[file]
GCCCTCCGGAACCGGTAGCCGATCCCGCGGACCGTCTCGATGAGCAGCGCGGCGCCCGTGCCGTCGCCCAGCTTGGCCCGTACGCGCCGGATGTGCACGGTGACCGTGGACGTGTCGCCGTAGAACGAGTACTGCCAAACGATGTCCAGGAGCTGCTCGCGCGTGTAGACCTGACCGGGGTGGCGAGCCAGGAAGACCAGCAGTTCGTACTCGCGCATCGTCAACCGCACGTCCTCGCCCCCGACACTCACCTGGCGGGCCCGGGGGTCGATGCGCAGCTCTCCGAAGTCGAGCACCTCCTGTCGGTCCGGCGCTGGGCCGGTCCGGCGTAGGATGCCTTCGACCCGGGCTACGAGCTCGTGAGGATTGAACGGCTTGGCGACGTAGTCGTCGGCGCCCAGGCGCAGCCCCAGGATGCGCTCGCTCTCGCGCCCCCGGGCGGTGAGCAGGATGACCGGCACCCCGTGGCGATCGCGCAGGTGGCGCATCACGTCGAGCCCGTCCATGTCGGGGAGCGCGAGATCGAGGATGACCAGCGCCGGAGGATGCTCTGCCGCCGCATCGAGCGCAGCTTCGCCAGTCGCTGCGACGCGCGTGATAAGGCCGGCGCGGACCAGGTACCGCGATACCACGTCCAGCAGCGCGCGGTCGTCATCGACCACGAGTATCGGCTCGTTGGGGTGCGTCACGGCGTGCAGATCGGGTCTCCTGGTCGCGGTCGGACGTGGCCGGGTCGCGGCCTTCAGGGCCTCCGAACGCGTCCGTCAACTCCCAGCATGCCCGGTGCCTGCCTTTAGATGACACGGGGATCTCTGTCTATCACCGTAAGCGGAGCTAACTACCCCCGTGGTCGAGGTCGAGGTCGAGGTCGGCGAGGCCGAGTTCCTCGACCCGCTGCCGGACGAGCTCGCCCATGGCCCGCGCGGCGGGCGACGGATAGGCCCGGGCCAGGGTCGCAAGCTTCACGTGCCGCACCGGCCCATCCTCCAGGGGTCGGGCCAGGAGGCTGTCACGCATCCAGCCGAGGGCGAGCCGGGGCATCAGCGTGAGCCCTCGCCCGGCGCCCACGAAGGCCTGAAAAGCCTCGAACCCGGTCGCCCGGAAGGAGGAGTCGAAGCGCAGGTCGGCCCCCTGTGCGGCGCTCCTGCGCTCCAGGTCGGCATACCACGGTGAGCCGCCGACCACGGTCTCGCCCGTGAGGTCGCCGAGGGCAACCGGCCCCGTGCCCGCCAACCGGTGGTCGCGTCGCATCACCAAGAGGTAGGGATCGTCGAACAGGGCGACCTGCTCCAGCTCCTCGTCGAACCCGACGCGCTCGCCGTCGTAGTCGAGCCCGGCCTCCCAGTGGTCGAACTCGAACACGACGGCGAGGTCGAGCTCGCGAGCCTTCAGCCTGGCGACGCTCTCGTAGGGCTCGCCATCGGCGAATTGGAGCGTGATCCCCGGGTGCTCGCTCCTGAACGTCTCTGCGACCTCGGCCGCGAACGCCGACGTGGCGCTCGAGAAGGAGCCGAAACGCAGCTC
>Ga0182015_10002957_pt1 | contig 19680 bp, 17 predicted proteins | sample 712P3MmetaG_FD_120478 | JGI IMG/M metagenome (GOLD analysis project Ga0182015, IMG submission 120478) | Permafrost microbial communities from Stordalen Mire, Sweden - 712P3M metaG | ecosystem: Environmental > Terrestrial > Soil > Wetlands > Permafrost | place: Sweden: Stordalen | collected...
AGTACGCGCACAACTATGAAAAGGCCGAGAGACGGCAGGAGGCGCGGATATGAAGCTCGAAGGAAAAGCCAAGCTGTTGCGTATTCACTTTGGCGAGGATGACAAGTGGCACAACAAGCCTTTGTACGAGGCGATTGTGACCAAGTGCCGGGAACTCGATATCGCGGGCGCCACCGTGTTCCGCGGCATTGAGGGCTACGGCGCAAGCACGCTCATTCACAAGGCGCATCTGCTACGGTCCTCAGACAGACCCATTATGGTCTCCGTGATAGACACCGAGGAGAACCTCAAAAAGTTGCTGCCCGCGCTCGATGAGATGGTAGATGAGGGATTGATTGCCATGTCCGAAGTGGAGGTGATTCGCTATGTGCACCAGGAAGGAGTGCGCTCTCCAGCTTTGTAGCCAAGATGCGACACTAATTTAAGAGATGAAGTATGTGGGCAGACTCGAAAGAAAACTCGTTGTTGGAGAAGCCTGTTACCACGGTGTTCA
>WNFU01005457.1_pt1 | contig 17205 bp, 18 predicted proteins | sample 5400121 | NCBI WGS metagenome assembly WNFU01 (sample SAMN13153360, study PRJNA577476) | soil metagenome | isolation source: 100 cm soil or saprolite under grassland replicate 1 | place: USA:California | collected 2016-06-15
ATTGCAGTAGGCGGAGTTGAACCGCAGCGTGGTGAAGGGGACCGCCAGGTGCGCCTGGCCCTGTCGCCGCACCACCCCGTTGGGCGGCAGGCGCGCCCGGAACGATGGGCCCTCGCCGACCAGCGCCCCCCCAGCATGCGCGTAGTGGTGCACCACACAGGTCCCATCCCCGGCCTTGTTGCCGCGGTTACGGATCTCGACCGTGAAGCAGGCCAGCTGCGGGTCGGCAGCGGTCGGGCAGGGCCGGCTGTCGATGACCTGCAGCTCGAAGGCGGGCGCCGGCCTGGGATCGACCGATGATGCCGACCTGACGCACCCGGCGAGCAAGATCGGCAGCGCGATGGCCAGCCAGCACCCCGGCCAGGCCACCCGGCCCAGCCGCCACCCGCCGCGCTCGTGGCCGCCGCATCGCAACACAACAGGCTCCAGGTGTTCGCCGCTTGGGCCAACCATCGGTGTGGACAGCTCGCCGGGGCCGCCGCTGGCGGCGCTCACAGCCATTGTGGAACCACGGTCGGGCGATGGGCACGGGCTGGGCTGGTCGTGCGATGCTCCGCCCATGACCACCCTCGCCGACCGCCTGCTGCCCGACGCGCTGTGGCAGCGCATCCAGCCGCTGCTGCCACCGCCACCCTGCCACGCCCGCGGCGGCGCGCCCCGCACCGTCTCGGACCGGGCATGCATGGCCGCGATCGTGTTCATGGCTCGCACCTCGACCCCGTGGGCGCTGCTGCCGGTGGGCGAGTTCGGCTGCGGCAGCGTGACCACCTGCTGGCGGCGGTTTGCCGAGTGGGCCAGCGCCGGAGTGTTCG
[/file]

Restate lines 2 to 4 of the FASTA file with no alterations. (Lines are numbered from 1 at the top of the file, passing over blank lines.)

>Ga0182015_10002957_pt1 | contig 19680 bp, 17 predicted proteins | sample 712P3MmetaG_FD_120478 | JGI IMG/M metagenome (GOLD analysis project Ga0182015, IMG submission 120478) | Permafrost microbial communities from Stordalen Mire, Sweden - 712P3M metaG | ecosystem: Environmental > Terrestrial > Soil > Wetlands > Permafrost | place: Sweden: Stordalen | collected...
AGTACGCGCACAACTATGAAAAGGCCGAGAGACGGCAGGAGGCGCGGATATGAAGCTCGAAGGAAAAGCCAAGCTGTTGCGTATTCACTTTGGCGAGGATGACAAGTGGCACAACAAGCCTTTGTACGAGGCGATTGTGACCAAGTGCCGGGAACTCGATATCGCGGGCGCCACCGTGTTCCGCGGCATTGAGGGCTACGGCGCAAGCACGCTCATTCACAAGGCGCATCTGCTACGGTCCTCAGACAGACCCATTATGGTCTCCGTGATAGACACCGAGGAGAACCTCAAAAAGTTGCTGCCCGCGCTCGATGAGATGGTAGATGAGGGATTGATTGCCATGTCCGAAGTGGAGGTGATTCGCTATGTGCACCAGGAAGGAGTGCGCTCTCCAGCTTTGTAGCCAAGATGCGACACTAATTTAAGAGATGAAGTATGTGGGCAGACTCGAAAGAAAACTCGTTGTTGGAGAAGCCTGTTACCACGGTGTTCA
>WNFU01005457.1_pt1 | contig 17205 bp, 18 predicted proteins | sample 5400121 | NCBI WGS metagenome assembly WNFU01 (sample SAMN13153360, study PRJNA577476) | soil metagenome | isolation source: 100 cm soil or saprolite under grassland replicate 1 | place: USA:California | collected 2016-06-15